Should You Invest into Exchange Traded Funds (ETF’s) Or Not?

ETF’s or ‘Exchange Traded Funds’ are gaining in popularity these days. This can be evidenced by the fact that the total AUM under this category of Mutual Fund rose five-fold between 2014 and 2017. More recently, ICICI Prudential Mutual Fund’s Bharat 22 ETF New Fund Offer smashed all sorts of records, receiving bids worth Rs. 32,000 Crores – four times the original planned amount of Rs. 8,000 Crores. The government decided to increase the issue size to Rs. 14,500 crores as a result.

What is an ETF? Put simply, it is a type of mutual fund investment that also possesses some characteristics of a stock. Units of an ETF are tradable on the stock exchange just like a share, and can be bought and sold during trading hours, at the currently prevailing price. Mutual Funds, on the contrary, have a fixed daily NAV (Net Asset Value) which is computed once at the end of each day.

A large part of the growth in ETF Assets in India can be attributed to the recent government ruling that allowed Employee Provident Funds to invest higher sums into them. Also, the aggressive 72,500 Crore target divestment program for this fiscal has resulted in a rise in the number of ETF’s hitting the market.

Despite their recent rise in popularity, ETF folios, at 5.4 Lakh, remain at less than 1% of the overall folio count. Should you be investing into ETF’s at this stage? Consider the pros and cons before deciding.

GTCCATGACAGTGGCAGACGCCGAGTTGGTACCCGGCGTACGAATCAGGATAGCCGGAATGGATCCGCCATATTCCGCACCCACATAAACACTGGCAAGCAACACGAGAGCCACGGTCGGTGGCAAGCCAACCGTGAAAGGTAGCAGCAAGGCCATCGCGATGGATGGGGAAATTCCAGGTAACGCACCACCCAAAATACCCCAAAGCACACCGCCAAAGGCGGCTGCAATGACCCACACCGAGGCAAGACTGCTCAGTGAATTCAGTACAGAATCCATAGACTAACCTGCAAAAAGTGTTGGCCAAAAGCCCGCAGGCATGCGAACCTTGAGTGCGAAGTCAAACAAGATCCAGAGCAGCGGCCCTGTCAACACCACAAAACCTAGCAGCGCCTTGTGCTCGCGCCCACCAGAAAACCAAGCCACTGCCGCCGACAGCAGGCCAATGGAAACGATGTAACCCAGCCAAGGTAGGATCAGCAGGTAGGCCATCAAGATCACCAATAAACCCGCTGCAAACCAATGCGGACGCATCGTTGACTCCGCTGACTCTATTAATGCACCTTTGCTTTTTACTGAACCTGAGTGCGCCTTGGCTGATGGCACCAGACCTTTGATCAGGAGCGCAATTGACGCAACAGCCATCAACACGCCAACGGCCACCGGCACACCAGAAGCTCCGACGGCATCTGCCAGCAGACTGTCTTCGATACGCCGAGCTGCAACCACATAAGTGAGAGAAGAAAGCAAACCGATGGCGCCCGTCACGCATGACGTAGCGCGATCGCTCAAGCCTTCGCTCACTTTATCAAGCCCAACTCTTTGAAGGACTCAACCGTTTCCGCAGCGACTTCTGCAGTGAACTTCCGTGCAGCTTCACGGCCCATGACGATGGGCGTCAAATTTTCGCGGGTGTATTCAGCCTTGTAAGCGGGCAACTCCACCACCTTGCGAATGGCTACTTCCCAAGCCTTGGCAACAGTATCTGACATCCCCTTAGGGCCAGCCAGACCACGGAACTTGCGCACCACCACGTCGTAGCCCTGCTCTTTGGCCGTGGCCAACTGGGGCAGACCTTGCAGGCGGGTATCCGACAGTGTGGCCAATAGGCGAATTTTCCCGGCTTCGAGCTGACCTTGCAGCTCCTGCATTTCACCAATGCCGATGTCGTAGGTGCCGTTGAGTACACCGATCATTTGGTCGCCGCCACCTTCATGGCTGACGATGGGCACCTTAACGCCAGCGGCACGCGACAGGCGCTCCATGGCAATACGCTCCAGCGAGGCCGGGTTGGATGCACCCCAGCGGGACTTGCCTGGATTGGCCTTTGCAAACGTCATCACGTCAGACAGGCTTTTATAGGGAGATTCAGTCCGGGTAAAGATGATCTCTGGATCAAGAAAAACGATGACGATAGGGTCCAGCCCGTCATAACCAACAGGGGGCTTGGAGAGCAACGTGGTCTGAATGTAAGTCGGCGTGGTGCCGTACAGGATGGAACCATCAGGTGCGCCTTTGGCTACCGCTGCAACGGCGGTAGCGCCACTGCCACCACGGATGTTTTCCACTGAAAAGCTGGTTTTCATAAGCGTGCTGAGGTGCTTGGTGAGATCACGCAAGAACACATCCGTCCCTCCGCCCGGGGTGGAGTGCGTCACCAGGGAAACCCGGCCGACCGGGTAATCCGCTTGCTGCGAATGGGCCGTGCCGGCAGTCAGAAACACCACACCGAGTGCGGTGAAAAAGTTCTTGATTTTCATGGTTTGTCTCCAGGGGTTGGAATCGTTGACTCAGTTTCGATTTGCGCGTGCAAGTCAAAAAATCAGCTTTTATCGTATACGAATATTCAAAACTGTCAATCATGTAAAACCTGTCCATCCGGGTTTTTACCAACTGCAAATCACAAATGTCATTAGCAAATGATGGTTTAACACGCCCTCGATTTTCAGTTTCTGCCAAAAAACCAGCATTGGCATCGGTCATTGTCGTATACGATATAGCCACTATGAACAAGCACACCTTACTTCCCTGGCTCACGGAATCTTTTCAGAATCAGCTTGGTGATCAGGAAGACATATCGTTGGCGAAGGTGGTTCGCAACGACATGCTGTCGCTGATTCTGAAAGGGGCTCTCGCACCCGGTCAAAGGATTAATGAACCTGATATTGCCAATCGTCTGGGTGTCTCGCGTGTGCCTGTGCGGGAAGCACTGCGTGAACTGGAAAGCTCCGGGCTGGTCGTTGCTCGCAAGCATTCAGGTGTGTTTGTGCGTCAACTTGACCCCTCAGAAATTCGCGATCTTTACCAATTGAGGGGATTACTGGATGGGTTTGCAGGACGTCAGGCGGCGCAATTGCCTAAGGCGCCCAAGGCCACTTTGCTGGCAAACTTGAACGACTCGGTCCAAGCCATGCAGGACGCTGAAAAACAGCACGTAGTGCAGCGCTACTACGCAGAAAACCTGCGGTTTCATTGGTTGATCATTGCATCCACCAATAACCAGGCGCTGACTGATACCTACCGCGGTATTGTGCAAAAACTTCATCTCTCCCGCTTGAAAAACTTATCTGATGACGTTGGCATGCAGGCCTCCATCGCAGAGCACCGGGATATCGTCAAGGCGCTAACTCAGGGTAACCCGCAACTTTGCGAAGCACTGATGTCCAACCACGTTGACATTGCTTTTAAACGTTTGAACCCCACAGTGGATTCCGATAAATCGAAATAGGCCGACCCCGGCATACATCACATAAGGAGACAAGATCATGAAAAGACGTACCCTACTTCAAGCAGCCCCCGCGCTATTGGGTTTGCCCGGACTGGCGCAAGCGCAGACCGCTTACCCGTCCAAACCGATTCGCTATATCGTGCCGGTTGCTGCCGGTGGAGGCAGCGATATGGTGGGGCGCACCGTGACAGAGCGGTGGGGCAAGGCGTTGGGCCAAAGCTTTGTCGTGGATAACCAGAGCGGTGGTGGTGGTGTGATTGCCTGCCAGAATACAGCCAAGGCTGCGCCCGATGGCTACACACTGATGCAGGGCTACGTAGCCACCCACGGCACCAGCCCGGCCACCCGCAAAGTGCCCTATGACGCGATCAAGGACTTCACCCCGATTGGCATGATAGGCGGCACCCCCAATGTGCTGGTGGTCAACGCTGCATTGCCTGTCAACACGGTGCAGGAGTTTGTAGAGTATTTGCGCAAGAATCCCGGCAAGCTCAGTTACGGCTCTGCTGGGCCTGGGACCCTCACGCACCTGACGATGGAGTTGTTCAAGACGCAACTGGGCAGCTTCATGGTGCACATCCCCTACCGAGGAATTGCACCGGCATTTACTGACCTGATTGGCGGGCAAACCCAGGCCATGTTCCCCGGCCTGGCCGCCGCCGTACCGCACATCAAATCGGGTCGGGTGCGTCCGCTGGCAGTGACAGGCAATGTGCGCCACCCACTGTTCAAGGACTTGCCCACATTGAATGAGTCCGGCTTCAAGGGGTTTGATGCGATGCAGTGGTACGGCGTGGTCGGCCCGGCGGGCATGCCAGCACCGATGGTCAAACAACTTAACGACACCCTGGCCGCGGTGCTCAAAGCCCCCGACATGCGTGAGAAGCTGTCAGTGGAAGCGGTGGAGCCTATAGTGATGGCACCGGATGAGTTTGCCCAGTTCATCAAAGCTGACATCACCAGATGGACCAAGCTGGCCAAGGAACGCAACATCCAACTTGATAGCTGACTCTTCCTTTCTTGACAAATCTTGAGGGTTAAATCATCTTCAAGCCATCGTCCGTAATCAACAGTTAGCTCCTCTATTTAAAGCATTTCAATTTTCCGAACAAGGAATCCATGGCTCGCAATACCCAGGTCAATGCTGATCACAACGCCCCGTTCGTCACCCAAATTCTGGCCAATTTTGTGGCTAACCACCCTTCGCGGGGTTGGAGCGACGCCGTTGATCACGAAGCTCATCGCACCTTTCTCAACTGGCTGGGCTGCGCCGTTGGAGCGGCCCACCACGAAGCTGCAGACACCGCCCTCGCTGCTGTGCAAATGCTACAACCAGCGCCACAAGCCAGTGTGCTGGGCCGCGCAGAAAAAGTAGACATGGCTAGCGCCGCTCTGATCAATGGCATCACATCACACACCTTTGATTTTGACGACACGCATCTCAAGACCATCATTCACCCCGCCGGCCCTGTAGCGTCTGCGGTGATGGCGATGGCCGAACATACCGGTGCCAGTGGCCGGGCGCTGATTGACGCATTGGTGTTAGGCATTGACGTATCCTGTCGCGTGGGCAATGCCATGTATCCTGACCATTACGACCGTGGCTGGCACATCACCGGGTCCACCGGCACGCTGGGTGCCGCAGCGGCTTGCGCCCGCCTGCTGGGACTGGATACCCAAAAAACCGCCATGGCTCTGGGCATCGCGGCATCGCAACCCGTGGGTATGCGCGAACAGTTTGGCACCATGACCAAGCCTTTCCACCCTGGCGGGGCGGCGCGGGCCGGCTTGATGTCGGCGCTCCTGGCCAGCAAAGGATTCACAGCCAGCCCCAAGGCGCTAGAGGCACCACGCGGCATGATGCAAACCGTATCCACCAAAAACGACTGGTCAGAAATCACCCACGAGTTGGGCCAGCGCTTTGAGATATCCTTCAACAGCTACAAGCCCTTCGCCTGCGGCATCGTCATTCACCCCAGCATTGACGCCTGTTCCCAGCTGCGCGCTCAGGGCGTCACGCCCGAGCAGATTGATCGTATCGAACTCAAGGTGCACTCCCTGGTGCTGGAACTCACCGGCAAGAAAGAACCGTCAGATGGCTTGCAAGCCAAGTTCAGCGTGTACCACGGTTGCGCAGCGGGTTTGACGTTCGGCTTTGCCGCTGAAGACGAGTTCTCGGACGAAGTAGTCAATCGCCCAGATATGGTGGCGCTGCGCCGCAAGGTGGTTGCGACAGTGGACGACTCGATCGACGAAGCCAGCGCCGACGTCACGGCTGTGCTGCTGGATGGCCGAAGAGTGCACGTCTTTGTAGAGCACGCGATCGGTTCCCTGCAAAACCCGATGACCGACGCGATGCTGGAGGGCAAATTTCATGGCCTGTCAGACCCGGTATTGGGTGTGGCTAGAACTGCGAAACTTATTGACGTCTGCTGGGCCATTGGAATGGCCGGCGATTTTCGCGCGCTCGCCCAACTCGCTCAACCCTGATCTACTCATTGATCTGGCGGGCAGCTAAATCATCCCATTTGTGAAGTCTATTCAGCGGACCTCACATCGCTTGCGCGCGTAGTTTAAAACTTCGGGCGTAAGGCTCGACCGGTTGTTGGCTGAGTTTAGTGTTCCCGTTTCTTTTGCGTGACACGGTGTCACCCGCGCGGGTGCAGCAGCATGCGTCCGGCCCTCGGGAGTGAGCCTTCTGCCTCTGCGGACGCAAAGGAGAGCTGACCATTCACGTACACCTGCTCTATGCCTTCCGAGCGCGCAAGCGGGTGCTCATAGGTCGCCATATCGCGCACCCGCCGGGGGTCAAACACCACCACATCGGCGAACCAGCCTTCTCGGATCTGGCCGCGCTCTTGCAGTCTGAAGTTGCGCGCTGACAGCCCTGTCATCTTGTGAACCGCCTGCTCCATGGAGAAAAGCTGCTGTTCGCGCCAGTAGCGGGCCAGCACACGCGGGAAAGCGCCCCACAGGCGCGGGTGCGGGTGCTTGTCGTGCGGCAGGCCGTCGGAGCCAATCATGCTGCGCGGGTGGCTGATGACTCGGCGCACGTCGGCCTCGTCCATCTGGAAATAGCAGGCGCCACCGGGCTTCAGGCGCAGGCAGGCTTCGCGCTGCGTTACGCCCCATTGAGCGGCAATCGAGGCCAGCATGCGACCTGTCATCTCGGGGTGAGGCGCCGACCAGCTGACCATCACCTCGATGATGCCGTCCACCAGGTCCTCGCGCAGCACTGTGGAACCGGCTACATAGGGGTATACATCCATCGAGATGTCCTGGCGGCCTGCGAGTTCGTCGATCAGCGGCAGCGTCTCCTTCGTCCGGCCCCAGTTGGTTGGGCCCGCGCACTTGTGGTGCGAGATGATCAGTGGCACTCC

The Case for ETF’s

There are two main plus points of ETF’s – low costs, and the elimination of ‘fund manager risk’. ETF’s generally maintain a total expense ratio of just 0.01% to 0.07% per annum, whereas normal equity mutual funds may have expense ratios ranging from 1.75% to 2% per annum. Eventually, this can work in the favor of ETF investors.

Secondly, because ETF NAV’s mimic the collective prices of a fixed basket of securities, there’s no question of a wrong call by a fund manager impacting returns negatively. In that sense, an ETF is a more ‘passive investment’ that does not rely on the individual brilliance of a fund manager to generate returns,

The Case Against ETF’s

Despite their obvious benefits, ETF’s are not all hunky-dory; they have some critical drawbacks too. Firstly, they are in essence ‘always invested’ into the equity market. Resultantly, the fund manager cannot take cash calls during times that a severe correction may be anticipated. This could increase the risks associated with ETF’s during overheated markets, compared to regular mutual fund investments.

Secondly, there’s what is known as ‘impact cost’. Because ETF’s are relatively new, their degree of liquidity on the stock exchanges may not always be conducive to large buy or sell orders. As a result, ETF investors who may need to liquidate their funds in a hurry due to an emergency, may find themselves selling blocks of units at progressively lower units compared to the previous block. This could impact returns at the point of sale, just as it would for relatively illiquid shares.

The Final Verdict

ETF’s are popular in more mature markets such as the U.S, since market efficiencies have all but eliminated the scope for picking stocks ahead of the pack and generating what we call ‘alpha’ or outperformance. In India, stock markets are still rife with opportunity. Hence, managed funds may still outperform ETF’s for the next few years, despite the higher costs associated with them. Investors should allocate only a small portion of their portfolios to ETF’s at this stage, while continuing to focus on high quality diversified equity funds with track records of excellence.